Teachers feel such stress at work  — from rising class sizes, mandates that come without money, and little respect from elected officials — that the leading American teachers union will ask the federal government Wednesday to formally study the health hazards of being a teacher.

A survey of more than 30,000 educators nationwide conducted by the American Federation of Teachers and the Badass Teachers Association found that more than 70 percent of teachers said they “often” find their work stressful, with another 24 percent responding “sometimes.”

The teachers chalked up the worst sources of their discontent to new initiatives that don’t come with proper training or professional development and to mandated curriculum and large class sizes, according to the survey.

The survey showed that 79 percent of teachers also feel disrespected by elected officials.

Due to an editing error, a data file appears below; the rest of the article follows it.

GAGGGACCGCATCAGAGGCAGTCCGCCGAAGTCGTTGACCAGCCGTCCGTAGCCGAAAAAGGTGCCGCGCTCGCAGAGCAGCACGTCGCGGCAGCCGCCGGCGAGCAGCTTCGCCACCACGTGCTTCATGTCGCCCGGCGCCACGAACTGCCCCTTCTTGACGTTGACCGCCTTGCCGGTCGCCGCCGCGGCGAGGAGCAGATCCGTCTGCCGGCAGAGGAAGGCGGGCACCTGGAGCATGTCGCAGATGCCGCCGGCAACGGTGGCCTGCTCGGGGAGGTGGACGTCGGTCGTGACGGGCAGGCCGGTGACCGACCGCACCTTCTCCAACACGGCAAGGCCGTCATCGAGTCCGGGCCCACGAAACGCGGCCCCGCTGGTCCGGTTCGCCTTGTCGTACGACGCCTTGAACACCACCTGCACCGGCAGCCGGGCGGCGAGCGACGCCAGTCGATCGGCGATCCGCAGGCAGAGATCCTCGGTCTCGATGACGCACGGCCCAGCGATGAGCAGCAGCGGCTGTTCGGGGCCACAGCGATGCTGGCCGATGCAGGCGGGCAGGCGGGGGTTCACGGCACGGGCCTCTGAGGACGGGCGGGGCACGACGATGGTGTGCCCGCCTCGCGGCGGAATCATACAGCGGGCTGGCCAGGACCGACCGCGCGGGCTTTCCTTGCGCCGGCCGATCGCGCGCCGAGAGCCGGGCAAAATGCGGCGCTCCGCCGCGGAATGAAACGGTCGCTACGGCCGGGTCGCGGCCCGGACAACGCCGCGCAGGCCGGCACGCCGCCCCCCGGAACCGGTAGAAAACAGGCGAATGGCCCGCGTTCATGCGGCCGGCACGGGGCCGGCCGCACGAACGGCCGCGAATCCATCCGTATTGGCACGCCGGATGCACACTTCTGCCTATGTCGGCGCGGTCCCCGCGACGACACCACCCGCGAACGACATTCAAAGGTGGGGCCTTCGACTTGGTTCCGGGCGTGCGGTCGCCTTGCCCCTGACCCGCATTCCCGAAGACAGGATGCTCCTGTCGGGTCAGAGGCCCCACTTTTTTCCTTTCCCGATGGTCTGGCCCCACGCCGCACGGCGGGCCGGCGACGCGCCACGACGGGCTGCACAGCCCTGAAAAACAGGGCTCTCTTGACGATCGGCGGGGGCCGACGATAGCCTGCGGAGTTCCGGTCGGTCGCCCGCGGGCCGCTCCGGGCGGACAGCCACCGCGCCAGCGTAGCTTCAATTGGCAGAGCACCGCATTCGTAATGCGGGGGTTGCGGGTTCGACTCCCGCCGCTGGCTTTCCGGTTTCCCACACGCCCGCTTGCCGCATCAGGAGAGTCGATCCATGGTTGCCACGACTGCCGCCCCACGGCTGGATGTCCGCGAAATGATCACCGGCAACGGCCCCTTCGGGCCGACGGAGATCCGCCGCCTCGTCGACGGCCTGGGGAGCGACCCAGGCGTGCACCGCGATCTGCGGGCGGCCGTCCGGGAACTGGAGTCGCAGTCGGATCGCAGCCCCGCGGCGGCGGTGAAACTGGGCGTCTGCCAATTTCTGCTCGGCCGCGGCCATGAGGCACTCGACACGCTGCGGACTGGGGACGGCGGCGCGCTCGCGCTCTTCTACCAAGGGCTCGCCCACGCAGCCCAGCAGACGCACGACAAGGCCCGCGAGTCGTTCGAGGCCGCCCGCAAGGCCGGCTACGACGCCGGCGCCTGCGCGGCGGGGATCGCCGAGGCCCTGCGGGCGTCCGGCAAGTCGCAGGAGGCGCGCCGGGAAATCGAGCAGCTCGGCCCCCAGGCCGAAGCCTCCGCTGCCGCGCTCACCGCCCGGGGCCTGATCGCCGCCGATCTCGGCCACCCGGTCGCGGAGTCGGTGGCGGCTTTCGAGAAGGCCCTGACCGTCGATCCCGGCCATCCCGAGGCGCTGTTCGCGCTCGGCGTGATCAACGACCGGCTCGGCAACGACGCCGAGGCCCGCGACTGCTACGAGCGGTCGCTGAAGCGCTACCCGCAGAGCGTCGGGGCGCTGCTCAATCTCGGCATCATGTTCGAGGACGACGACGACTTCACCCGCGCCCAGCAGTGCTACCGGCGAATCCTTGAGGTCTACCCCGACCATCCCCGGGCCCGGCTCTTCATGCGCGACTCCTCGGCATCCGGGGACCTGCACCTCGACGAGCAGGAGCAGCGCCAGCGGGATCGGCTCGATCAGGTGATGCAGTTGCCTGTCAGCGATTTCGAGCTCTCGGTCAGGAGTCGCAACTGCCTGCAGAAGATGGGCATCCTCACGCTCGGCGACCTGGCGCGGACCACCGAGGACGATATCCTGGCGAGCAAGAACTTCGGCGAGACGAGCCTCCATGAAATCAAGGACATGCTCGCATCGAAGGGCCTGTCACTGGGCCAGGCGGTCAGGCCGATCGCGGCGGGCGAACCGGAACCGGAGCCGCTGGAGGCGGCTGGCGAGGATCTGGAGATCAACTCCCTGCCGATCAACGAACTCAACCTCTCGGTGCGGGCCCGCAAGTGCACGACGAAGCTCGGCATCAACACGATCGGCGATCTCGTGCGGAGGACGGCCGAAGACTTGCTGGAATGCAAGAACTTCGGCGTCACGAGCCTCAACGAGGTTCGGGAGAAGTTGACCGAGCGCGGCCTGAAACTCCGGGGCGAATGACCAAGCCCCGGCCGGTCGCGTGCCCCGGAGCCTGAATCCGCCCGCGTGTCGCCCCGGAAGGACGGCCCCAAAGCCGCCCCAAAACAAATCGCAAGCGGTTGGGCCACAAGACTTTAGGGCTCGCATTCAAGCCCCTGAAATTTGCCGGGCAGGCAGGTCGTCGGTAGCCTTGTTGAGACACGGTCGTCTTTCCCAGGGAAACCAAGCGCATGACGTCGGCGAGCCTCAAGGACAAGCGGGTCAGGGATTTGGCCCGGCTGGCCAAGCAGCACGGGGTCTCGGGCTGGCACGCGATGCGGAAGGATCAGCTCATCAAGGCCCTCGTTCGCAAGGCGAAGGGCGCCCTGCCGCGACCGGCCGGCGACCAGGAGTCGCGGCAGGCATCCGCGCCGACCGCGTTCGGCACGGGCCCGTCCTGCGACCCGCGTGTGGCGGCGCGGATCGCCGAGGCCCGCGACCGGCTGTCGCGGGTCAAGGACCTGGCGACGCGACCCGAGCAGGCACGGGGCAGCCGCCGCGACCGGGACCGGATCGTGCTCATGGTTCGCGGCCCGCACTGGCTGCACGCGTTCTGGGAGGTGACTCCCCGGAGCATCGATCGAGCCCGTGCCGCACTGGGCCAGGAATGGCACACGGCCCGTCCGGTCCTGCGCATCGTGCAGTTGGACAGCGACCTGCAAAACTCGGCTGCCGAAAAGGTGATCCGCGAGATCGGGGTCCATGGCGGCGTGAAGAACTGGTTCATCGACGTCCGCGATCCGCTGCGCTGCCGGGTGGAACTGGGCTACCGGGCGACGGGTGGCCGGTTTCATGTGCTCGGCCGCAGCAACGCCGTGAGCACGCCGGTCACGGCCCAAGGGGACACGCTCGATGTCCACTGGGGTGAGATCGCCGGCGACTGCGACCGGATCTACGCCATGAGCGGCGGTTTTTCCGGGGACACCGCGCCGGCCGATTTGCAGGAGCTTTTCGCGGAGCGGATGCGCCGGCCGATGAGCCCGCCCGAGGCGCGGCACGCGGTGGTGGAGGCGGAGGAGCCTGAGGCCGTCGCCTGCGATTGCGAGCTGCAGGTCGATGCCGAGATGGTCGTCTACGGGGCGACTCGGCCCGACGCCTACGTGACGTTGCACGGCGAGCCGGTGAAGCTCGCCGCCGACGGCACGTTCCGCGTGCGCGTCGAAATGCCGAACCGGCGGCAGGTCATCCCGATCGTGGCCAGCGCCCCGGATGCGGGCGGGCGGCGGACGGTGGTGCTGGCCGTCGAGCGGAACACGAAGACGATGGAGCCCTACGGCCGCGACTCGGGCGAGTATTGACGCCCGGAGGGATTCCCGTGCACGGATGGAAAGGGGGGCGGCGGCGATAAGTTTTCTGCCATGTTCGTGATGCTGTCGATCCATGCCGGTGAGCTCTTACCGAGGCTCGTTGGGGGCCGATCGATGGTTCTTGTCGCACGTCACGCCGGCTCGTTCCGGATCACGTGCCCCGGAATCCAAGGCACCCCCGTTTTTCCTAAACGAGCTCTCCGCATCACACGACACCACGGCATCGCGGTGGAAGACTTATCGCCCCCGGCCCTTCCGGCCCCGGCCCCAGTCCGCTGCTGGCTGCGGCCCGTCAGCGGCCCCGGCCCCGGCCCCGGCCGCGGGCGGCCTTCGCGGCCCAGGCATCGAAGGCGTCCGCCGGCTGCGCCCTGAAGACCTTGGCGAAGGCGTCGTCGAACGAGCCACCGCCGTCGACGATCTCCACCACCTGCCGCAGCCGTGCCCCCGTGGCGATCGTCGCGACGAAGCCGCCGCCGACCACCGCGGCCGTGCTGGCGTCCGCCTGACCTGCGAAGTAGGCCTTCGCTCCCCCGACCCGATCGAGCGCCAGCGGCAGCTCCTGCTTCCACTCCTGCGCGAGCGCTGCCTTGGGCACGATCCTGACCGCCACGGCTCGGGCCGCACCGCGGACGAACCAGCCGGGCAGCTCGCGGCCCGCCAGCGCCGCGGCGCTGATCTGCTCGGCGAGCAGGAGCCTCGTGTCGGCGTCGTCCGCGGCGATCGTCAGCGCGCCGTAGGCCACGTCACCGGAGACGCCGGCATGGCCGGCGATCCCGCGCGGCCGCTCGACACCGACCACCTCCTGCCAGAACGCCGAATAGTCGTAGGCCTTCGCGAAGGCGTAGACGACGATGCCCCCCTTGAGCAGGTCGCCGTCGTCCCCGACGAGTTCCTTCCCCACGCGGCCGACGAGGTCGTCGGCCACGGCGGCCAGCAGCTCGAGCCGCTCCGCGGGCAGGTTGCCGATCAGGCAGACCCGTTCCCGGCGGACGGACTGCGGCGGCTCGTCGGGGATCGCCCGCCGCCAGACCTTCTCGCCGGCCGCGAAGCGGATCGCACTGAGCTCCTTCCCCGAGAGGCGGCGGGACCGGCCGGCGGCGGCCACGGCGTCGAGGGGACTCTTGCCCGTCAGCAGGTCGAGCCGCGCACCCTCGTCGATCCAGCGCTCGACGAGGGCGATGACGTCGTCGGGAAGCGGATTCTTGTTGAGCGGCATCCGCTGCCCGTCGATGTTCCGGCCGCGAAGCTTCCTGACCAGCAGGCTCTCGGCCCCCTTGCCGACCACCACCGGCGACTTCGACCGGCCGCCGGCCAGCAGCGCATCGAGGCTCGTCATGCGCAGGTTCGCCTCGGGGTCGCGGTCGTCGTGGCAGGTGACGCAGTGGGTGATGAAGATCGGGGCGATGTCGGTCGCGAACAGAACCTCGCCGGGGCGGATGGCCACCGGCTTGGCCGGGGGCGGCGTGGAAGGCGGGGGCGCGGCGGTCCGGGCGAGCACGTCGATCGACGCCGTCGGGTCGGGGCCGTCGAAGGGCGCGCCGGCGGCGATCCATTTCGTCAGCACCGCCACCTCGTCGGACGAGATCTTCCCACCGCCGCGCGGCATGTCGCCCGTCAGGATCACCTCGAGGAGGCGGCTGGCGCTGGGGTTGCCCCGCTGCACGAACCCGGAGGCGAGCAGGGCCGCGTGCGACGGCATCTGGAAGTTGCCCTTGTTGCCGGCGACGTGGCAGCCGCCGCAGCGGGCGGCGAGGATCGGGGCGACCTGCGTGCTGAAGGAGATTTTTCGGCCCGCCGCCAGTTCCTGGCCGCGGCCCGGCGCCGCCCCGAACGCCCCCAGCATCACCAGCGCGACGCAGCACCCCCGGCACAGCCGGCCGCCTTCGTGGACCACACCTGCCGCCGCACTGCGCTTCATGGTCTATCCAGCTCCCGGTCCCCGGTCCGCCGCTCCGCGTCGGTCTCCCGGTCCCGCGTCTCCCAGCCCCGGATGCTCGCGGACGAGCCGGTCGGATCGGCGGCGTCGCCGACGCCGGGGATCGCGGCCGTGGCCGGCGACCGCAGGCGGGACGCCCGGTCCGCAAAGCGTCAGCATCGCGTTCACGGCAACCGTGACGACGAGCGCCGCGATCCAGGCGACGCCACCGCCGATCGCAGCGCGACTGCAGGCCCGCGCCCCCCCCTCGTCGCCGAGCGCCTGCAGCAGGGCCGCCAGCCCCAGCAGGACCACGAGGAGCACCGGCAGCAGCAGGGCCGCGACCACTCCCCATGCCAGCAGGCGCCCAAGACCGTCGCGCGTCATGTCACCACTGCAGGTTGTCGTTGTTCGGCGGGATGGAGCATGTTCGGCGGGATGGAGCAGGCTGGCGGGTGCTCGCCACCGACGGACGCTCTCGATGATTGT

AFT President Randi Weingarten said the 80-question survey of a fraction of her 1.6 million members “wasn’t a scientific study” but hoped it’d be enough to spur the federal Department of Education and the Centers for Disease Control and Prevention’s National Institute for Occupational Safety and Health to formally study teachers’ workplace conditions.

“Right now in classrooms across the country, they are facing incredible challenges from stress, from standardized testing, from being thrown lots of requirements where they don’t have the time or the tools to actually implement, higher class sizes that have not been reduced since the recession and a lot of other things that have created a terrible situation,” Weingarten said Tuesday during a telephone press conference.

Illinois respondents accounted for about 7 percent of participants or about 2,000 teachers, counselors and social workers and other school staffers, according to the union.